Health NGO urges men to circumcise and use condoms amid increase in STIs

Health non-profit Right to Care has urged men to circumcise, use condoms and seek treatment in a bid to help reduce sexually transmitted infections (STIs) which are on the rise.

This comes days after the Gauteng Department of Health (GDoH) issued a warning against engaging in risky sexual behaviour as it noted a surge in STIs and HIV infections across the province.

The NPOs call for action is also in support of the Department of Health’s drive during STI and Condom Awareness Week (February 10 – 16, 2024).

The drive aims to raise awareness about STI prevention, screening and treatment and promote the correct and consistent use of condoms.

According to the NPO, men can reduce risk of contracting STIs, including HIV, by circumcising, avoiding risky sexual behaviour and taking pre-exposure prophylaxis (PrEP) or post-exposure prophylaxis (PEP).

Dr Nelson Igaba, senior technical specialist for Voluntary Medical Male Circumcision at Right to Care, said: “Uncircumcised men are more susceptible to STIs than men who are circumcised, especially STIs that cause ulcers or wounds.

Igaba added that STIs “significantly” increase the risk of acquiring HIV infection and that most STIs can be treated and cured.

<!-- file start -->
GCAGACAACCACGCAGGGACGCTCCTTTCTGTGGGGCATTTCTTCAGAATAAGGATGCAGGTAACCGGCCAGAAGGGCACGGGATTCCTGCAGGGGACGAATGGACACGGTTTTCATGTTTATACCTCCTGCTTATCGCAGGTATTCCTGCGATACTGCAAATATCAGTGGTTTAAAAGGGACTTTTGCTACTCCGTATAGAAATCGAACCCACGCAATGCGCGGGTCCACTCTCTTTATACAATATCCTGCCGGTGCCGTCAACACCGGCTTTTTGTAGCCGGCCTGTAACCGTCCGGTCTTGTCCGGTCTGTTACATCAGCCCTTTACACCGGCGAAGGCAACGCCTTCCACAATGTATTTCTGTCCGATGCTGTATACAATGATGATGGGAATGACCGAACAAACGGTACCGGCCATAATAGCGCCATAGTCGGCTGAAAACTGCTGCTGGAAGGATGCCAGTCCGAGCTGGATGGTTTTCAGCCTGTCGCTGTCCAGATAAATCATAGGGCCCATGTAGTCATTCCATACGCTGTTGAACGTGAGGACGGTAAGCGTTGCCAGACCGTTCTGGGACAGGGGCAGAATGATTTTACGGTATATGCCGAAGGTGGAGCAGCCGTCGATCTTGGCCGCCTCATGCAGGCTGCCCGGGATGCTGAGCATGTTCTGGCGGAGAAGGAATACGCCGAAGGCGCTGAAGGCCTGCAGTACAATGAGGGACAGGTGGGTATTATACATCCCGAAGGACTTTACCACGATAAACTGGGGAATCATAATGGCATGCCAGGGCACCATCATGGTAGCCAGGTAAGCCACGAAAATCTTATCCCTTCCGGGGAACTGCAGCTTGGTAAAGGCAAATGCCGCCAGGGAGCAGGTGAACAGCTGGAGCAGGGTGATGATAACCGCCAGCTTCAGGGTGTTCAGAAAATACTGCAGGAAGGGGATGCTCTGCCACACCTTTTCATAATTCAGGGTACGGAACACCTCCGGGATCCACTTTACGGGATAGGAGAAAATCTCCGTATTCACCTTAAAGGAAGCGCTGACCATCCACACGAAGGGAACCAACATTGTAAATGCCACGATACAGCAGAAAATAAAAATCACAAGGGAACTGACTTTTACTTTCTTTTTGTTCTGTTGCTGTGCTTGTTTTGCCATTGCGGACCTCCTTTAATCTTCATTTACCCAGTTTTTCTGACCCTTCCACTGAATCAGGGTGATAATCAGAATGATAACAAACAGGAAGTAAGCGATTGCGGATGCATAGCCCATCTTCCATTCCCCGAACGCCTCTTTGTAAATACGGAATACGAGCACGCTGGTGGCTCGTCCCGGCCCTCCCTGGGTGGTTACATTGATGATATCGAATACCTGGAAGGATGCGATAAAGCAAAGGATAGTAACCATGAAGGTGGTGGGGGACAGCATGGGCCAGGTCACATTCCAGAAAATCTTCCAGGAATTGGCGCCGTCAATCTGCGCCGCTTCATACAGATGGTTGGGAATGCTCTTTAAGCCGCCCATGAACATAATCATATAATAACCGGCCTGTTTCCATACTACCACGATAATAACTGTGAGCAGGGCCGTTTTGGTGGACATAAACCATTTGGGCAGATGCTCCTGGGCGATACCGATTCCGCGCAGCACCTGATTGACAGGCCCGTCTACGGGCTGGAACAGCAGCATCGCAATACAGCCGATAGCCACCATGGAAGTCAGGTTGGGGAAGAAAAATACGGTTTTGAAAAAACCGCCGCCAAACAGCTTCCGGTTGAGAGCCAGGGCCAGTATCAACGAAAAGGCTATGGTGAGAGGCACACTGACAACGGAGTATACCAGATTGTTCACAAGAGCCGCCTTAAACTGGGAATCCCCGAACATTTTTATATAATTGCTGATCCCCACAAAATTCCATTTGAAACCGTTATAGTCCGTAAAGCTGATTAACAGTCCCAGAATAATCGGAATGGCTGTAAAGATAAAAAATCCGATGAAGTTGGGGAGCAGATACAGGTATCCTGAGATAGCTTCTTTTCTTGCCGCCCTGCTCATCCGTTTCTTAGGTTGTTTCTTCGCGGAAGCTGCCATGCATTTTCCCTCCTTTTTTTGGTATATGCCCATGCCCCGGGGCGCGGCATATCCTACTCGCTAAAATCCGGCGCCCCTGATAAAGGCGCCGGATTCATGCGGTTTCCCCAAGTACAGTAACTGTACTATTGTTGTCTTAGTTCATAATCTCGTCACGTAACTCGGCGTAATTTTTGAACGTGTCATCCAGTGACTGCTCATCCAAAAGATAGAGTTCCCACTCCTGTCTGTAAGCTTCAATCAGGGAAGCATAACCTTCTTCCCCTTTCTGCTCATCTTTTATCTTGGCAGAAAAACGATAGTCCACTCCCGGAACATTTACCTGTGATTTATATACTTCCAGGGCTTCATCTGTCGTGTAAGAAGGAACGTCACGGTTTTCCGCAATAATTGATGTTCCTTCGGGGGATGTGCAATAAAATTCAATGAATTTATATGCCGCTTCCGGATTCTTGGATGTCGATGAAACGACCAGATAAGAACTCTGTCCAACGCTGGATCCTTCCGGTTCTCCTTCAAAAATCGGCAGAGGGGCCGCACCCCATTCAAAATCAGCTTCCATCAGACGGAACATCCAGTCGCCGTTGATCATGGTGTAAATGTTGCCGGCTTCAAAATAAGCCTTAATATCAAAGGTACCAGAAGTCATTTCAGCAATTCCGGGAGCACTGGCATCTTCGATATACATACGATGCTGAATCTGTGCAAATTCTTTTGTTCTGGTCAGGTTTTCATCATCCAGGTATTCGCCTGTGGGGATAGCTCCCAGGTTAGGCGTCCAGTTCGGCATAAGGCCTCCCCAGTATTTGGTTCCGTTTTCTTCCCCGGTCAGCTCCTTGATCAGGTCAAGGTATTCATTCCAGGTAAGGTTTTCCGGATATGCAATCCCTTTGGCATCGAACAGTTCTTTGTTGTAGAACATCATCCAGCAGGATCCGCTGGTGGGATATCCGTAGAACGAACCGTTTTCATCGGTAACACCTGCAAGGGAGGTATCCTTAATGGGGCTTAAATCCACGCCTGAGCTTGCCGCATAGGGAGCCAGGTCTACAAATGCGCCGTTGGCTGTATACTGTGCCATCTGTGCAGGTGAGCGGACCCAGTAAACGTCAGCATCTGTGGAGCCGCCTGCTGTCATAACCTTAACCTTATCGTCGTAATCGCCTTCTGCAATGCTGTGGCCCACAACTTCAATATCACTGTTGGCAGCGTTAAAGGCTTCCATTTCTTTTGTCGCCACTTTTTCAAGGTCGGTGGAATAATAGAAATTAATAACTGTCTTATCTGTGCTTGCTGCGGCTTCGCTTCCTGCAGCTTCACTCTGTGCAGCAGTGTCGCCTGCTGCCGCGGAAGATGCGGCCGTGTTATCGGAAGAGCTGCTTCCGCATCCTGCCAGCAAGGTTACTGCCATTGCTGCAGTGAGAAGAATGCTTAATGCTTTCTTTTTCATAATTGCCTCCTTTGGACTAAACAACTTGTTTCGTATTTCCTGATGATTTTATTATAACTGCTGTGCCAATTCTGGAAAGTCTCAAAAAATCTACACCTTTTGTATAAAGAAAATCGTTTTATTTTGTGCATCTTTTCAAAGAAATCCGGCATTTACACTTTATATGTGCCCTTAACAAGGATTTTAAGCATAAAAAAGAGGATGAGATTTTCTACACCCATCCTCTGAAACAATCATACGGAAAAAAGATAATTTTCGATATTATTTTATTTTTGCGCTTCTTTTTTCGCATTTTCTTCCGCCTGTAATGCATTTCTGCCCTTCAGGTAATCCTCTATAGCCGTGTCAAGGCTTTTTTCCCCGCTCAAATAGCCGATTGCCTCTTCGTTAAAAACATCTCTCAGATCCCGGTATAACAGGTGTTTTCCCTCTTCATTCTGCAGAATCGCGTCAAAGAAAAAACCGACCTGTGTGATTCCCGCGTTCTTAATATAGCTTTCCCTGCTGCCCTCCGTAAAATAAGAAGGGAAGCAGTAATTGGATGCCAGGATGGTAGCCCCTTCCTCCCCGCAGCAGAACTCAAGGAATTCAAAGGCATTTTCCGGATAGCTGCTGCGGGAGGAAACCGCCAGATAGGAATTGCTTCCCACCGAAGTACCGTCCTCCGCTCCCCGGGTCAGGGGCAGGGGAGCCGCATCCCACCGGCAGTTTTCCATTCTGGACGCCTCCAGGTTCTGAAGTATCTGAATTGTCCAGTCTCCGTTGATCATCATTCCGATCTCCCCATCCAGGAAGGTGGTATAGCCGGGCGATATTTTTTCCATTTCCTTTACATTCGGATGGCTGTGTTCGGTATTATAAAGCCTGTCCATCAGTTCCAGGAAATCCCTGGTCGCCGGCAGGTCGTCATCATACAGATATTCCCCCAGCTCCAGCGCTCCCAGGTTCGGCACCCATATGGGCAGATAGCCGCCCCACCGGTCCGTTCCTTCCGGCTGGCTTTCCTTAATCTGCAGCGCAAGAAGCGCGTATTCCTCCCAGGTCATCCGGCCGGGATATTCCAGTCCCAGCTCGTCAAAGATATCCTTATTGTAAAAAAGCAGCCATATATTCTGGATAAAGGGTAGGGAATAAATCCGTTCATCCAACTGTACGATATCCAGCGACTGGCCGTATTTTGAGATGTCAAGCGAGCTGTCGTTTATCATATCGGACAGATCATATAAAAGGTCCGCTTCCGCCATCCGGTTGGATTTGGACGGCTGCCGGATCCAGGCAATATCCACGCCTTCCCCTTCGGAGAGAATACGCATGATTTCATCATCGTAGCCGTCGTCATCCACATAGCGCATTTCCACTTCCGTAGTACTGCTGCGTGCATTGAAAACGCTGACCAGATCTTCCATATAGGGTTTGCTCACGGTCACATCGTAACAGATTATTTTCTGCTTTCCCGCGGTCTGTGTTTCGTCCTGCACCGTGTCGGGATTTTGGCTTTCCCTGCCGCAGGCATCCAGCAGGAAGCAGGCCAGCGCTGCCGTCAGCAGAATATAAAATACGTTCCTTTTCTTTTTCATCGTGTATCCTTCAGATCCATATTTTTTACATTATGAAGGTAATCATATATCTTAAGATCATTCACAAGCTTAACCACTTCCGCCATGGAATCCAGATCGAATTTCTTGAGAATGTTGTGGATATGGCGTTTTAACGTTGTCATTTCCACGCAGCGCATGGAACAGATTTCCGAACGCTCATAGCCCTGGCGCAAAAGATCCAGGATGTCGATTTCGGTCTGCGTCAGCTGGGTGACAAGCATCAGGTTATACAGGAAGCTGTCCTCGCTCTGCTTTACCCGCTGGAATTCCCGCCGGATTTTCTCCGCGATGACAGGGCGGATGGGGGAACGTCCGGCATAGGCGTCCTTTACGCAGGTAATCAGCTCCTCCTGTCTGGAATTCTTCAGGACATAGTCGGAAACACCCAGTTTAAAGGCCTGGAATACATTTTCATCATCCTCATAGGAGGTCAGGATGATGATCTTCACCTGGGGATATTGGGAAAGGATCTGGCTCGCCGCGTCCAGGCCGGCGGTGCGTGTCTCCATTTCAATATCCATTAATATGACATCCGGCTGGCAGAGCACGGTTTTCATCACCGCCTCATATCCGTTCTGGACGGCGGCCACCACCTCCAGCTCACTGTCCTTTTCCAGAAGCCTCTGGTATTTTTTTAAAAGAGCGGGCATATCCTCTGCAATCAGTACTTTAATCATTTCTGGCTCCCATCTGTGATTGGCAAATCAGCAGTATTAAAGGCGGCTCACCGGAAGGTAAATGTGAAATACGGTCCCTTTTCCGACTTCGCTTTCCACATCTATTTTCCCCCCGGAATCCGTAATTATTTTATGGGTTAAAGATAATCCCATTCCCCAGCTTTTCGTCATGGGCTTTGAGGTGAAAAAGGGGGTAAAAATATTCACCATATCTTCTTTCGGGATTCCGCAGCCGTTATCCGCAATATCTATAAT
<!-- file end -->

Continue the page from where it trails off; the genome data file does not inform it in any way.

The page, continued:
He emphasised the importance of visiting the closest health facility routinely for STI screening and to check HIV status.

What is Male urethritis syndrome?

In a media statement released Sunday, the Gauteng Department of Health reported that between April and December 2023, a total of 167,109 men sought treatment at public health facilities in Gauteng, with a significant portion—67,400 (40%)—being treated for Male Urethritis Syndrome (MUS). This, the department said, is indicative of newly acquired STIs.

“We urge men to know the symptoms of STIs and to go to their closest health facility for treatment if they have symptoms,” Igaba said.

MUS is the most prevalent STI in men with gonorrhoea and chlamydia being the primary drivers of MUS in South Africa. Other STIs include herpes simplex and syphilis.

Authorities are urging men to be circumcised and use condoms, because when left untreated, an STI can lead to several complications in females such as stillbirths, miscarriages and abnormalities and infertility. STIs also increase a woman’s risk of acquiring HIV.

For men, STI symptoms in men include burning or itching in the penis, penile discharge, pelvic pain, genital sores, burning sensation during urination or bowel movements, and frequent urination.

“When used correctly, male and female condoms are effective in preventing the transmission of most STIs including HIV. Condoms also prevent unplanned pregnancies. We recommend combining multiple prevention strategies to prevent HIV and other STIs. For example, use a condom, circumcise and take PrEP or PEP if you engage in risky sexual behaviour or accidental exposure,” said Igaba.

Where and how to seek treatment

Circumcisions can be performed at most Department of Health facilities. Alternatively, one can also send a ‘please call me’ or contact Right to Care’s circumcision call centre on 082 808 6152.

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